The next panel session for me was ‘Is Crime Fiction Misogynistic?’, which was hosted by journalist India Knight and featured Sam Baker (who co-created The Pool, an excellent online magazine for women), journalist Julie Bindel and Irish novelist John Connolly. Elsewhere, there was the ‘How To Solve A Murder’ session (excellent, by all accounts), but I wanted to attend this because it’s such an interesting subject that can and could be debated for hours.
Julie Bindel – who I’m a big fan of – said, when asked whether she thought crime fiction was misogynistic, that on the whole, no, it wasn’t – while sex trafficking, rape, torture and domestic abuse goes unchecked in the real world, in crime fiction there’s often resolution and justice for the perpetrator. She also said that crime fiction is only as misogynist as the people who write it and the society who created them. Not everyone is born a rapist or a sadist, but it’s society that makes them.
She went on to say – and this is a crucial point, I think – it’s the way violence is presented in a book or on the screen that says a lot about the intention. She said that she can watch or read any sort of violence against women as long as it had a context and a point, and as long as it didn’t titillate or pornographise.
John Connolly, meanwhile, was a crucial member of the panel, giving a male perspective on the whole point. He said that yes, if he had the chance, he would re-write some of his earlier books (his ‘young man’ books) because he remembered the feeling of having to shock in order to make a name for himself when he was first starting out. He still thinks that the pressure to shock, to come up with something new and more depraved still exists. He also said there seems to be a hierarchy in terms of what’s acceptable anwhatht isn’t: don’t kill cats and dogs, and be careful with how you deal with children; the treatment of women seems to come third on that list.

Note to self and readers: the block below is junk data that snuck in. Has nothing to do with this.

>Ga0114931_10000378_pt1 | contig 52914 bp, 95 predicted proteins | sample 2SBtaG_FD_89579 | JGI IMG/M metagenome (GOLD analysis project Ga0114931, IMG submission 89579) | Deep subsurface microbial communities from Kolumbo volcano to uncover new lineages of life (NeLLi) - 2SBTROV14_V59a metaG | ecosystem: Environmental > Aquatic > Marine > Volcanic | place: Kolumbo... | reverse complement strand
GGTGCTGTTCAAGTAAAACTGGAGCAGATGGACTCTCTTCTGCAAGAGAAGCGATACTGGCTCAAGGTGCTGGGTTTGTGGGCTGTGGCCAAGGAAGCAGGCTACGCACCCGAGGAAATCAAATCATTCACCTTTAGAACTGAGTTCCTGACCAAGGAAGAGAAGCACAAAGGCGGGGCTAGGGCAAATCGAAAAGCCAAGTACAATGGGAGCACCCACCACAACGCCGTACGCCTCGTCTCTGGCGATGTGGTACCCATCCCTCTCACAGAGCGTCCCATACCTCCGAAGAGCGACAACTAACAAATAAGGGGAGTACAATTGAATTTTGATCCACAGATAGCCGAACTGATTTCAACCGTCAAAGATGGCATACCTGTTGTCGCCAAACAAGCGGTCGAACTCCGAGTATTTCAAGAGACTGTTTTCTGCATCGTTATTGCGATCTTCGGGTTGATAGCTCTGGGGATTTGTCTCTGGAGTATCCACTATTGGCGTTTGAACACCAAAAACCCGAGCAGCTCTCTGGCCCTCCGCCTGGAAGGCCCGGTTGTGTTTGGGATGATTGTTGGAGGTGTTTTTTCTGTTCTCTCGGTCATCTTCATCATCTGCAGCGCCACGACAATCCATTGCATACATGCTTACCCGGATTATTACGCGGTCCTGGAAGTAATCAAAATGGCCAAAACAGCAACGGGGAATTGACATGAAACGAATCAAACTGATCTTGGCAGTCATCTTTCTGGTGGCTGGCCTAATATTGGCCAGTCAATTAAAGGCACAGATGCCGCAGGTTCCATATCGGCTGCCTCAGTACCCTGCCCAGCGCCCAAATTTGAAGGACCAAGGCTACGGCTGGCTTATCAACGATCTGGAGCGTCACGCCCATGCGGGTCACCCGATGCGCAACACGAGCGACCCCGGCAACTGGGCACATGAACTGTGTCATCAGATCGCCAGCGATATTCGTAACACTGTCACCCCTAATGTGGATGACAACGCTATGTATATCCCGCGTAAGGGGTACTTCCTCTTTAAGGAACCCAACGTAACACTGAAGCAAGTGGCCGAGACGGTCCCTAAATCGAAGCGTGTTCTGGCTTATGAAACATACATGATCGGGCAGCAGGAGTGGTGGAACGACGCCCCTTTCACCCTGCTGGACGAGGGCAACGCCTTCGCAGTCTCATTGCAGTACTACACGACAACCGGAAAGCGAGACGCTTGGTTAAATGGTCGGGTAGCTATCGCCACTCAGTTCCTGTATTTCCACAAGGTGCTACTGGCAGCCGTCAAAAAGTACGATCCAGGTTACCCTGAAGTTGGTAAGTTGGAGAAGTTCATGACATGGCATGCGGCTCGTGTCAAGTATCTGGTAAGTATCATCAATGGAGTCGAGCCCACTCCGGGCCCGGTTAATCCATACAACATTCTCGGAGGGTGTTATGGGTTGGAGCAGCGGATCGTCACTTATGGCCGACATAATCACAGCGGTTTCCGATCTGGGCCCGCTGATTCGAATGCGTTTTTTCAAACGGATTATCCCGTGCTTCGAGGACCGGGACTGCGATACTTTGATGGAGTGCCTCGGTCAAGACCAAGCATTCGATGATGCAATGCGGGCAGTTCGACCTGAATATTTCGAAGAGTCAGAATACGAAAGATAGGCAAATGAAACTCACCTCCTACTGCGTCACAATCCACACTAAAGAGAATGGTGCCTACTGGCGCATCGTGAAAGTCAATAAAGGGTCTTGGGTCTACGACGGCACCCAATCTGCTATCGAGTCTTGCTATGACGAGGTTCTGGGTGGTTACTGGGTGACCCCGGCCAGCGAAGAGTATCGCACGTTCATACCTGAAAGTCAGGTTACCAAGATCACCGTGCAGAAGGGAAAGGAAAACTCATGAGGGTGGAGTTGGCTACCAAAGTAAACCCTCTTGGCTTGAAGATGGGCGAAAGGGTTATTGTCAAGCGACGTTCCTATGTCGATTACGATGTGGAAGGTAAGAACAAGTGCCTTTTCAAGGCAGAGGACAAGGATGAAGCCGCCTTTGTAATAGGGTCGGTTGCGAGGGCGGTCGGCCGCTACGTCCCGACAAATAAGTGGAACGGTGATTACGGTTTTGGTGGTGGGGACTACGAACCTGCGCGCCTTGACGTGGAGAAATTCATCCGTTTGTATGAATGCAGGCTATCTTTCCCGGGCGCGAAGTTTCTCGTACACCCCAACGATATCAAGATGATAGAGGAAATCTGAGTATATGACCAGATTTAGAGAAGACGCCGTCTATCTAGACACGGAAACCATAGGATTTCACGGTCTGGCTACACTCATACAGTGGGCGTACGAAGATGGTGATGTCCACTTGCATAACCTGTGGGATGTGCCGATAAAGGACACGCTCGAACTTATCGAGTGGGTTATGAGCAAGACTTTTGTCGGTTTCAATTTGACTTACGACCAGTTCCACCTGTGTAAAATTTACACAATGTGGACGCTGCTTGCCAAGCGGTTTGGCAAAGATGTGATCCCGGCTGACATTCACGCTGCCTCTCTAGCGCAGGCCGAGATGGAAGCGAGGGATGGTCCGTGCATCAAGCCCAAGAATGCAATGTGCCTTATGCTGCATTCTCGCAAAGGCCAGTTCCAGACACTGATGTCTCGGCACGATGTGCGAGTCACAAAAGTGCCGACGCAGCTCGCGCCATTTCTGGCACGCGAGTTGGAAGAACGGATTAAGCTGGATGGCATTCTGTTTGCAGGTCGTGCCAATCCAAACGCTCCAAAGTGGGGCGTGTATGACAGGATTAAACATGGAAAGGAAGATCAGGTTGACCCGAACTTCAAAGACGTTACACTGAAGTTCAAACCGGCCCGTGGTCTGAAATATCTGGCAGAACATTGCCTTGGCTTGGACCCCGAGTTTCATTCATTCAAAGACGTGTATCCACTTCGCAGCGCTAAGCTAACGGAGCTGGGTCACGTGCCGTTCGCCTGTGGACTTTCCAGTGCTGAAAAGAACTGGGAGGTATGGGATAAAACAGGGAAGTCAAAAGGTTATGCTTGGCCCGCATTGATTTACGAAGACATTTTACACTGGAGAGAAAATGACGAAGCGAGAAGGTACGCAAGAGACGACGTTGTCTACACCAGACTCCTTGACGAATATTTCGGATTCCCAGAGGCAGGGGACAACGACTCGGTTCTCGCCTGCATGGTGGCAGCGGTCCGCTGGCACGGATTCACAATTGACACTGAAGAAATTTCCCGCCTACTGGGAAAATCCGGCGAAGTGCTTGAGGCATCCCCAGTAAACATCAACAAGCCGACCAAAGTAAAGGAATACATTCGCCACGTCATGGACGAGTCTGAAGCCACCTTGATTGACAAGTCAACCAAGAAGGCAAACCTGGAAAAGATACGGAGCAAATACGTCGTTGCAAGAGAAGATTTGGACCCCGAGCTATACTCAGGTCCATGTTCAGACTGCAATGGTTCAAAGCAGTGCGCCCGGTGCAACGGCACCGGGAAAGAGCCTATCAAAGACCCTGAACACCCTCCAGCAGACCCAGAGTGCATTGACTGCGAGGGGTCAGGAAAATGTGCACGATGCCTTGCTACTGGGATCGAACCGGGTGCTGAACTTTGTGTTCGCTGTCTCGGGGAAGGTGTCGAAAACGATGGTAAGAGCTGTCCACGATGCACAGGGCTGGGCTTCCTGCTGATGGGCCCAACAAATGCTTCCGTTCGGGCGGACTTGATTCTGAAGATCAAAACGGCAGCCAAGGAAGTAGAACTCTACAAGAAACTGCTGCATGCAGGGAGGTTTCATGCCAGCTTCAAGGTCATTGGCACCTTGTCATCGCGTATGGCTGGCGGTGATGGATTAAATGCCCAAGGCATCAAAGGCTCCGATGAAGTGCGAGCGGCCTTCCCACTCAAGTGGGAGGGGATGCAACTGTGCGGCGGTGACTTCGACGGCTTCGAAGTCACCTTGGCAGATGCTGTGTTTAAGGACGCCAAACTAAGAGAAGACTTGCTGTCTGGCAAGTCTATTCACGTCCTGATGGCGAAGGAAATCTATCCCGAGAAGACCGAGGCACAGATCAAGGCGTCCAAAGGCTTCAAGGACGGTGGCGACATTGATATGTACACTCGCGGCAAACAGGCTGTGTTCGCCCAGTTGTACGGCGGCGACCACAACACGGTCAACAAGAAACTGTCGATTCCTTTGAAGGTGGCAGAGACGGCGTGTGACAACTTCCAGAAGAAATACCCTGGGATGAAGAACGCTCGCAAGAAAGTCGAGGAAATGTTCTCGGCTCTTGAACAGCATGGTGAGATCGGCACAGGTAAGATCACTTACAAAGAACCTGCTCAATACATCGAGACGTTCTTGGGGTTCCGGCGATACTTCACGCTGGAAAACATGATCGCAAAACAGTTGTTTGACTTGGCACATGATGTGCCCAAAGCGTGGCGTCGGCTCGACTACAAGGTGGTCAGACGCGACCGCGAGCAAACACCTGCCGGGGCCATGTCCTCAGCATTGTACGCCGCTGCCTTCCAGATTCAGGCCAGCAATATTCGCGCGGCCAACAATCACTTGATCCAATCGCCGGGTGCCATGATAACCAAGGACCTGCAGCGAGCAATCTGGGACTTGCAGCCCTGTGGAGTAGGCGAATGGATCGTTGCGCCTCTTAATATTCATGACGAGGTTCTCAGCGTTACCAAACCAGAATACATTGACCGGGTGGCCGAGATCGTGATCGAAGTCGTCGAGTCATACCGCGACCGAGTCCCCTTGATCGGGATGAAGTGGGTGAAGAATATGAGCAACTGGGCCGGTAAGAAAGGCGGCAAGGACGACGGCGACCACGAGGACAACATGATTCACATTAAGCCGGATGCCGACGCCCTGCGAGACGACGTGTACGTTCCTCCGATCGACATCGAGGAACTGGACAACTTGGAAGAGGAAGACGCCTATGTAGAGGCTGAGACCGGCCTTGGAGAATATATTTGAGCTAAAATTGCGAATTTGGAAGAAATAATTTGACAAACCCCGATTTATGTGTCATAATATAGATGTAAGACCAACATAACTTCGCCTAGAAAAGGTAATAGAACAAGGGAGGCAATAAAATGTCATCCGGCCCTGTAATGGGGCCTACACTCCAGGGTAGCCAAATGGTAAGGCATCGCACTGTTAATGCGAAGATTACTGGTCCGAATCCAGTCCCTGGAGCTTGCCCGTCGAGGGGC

We then got onto to TV drama, and Sam was quite emphatic when asked about The Fall. She said the first series was just about watchable because you wanted to see what happened to Gibson and whether she would catch Spector, but from the end of series one it had become so voyeuristic as to become unwatchable. It had jumped from a line it had just about straddled to being a series that was just too voyeuristic.
As a counterpoint, India asked what Happy Valley, for instance, got right. Julie gave another emphatic answer: everything! Happy Valley is feminist because none of the female characters are written in relation to or used by men. They just are, Julie said.
And then John asked the audience this: Are female readers complicit in creating a culture that permits misogyny? Let’s face it, he said, the readers of crime fiction are mostly women. It was an interesting question, which Julie answered: women absorb rather than create misogyny.
As Sam said, there is so much grey area here and many, many discussion points. This panel made a terrific stab at answering some of the main questions.